TheShamsali and Gorgali rock shelters were discovered during an archaeological survey in 2009 at Kohgiluye Bouier Ahmad province, west of Iran. In total, 50 paintings occur at both rock shelters; 21 at Shamsali, and 29 remains at Gorgali rock shelter. The paintings consist of “ibex”, “Predators”, and “riders” in red and black. They are depicted stylistically in singular or plural subjects in profile. In addition, the most numerous images in the Shamsali and Gorgali rock shelters represent “ibex”, comparable with a large numbers of such motifs identified in other regions of Iran. There is no certainty in attributed dates, because we are lacking absolute dating methods. Full article
Open AccessArticle
New Representations of “Chariots” in the Rock Art of Extremadura and Some Considerations of the Archaeological Context
Arts 2015, 4(2), 49-60; doi:10.3390/arts4020049 -
Abstract Depictions of “chariots” could be considered almost exceptional in the field of schematic rock art of the Iberian Peninsula. Their presence usually generates some discussions among researchers who are dedicated to the study of this artistic cycle to some extent. Full article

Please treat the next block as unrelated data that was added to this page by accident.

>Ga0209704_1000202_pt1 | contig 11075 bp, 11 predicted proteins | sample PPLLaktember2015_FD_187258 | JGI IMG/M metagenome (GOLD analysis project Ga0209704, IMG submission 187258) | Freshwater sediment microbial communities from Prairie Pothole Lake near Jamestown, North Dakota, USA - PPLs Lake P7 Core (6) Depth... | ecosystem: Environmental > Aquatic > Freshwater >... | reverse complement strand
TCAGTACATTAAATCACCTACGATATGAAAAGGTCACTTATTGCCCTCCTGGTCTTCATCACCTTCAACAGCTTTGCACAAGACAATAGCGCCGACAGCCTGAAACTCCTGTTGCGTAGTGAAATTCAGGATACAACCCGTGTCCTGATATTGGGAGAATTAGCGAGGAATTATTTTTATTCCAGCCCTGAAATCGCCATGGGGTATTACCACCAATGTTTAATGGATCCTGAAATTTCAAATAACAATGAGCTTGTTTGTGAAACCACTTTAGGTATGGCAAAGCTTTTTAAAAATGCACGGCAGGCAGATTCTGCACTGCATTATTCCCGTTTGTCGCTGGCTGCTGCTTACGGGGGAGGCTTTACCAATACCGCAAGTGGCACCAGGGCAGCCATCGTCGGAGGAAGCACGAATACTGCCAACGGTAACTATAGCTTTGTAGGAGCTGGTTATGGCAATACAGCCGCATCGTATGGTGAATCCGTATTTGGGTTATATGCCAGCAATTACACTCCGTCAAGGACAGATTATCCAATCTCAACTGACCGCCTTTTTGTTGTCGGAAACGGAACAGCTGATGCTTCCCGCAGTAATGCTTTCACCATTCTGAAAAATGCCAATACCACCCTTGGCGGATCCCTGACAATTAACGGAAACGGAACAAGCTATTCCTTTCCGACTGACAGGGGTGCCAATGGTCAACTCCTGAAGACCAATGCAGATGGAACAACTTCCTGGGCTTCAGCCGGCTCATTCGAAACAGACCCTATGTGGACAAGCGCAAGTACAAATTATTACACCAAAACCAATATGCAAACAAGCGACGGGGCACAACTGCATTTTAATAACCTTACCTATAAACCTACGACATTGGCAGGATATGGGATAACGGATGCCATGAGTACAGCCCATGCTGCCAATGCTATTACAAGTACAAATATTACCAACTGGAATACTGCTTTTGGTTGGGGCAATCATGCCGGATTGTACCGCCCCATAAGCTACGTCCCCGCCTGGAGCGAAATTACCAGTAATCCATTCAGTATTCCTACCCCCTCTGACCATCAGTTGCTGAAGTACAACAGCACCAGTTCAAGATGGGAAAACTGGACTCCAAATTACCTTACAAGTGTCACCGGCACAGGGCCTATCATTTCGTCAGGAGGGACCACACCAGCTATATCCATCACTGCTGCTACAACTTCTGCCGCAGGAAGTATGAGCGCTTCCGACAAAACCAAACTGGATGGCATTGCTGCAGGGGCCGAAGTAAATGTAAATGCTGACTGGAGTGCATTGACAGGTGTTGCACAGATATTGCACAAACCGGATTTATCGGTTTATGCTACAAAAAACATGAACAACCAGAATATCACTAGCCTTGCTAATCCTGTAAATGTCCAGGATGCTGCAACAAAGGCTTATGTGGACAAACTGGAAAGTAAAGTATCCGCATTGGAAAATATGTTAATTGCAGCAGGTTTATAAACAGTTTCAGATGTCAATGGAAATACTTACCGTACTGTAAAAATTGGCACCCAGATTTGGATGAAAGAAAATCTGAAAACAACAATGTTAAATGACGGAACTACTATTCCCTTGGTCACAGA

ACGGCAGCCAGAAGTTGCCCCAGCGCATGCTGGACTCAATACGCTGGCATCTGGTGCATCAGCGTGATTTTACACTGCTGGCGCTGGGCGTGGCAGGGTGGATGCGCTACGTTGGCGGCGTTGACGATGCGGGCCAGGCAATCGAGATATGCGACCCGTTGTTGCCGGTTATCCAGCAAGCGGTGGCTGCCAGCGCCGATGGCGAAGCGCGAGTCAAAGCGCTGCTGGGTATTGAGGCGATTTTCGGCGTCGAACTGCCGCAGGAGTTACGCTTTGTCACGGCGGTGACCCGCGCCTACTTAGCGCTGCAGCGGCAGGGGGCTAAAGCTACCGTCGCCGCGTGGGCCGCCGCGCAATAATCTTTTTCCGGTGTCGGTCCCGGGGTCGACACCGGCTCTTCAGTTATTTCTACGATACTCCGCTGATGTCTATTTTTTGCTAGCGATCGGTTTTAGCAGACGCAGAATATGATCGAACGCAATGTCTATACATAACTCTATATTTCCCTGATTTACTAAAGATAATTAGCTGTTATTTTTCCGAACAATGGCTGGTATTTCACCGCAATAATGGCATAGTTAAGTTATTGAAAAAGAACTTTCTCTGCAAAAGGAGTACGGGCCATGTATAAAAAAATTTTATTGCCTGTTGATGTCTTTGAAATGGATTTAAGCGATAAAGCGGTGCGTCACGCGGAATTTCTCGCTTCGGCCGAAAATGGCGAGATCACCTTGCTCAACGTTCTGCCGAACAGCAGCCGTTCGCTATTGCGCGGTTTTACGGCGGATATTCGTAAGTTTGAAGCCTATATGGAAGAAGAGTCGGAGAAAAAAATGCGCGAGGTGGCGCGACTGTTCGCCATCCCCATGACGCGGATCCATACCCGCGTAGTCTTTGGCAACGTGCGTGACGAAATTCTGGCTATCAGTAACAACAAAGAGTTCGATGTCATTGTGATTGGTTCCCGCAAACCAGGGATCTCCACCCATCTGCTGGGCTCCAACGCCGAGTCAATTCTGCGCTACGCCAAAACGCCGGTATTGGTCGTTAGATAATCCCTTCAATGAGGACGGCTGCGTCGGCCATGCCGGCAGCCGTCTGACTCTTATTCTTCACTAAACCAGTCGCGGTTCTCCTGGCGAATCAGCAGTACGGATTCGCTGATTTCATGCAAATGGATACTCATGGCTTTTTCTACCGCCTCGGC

Open AccessArticle
Framing the Field: The Award for Sustainable Architecture
Arts 2015, 4(2), 34-48; doi:10.3390/arts4020034 -
Abstract
In this paper, we explore the effect that the increasingly powerful discourse of sustainability is having on the field of architecture. The term “field” derives from Bourdieu’s conceptualization of fields as dynamic spaces of social relations tending towards transformation or conservation. While [...] Read more.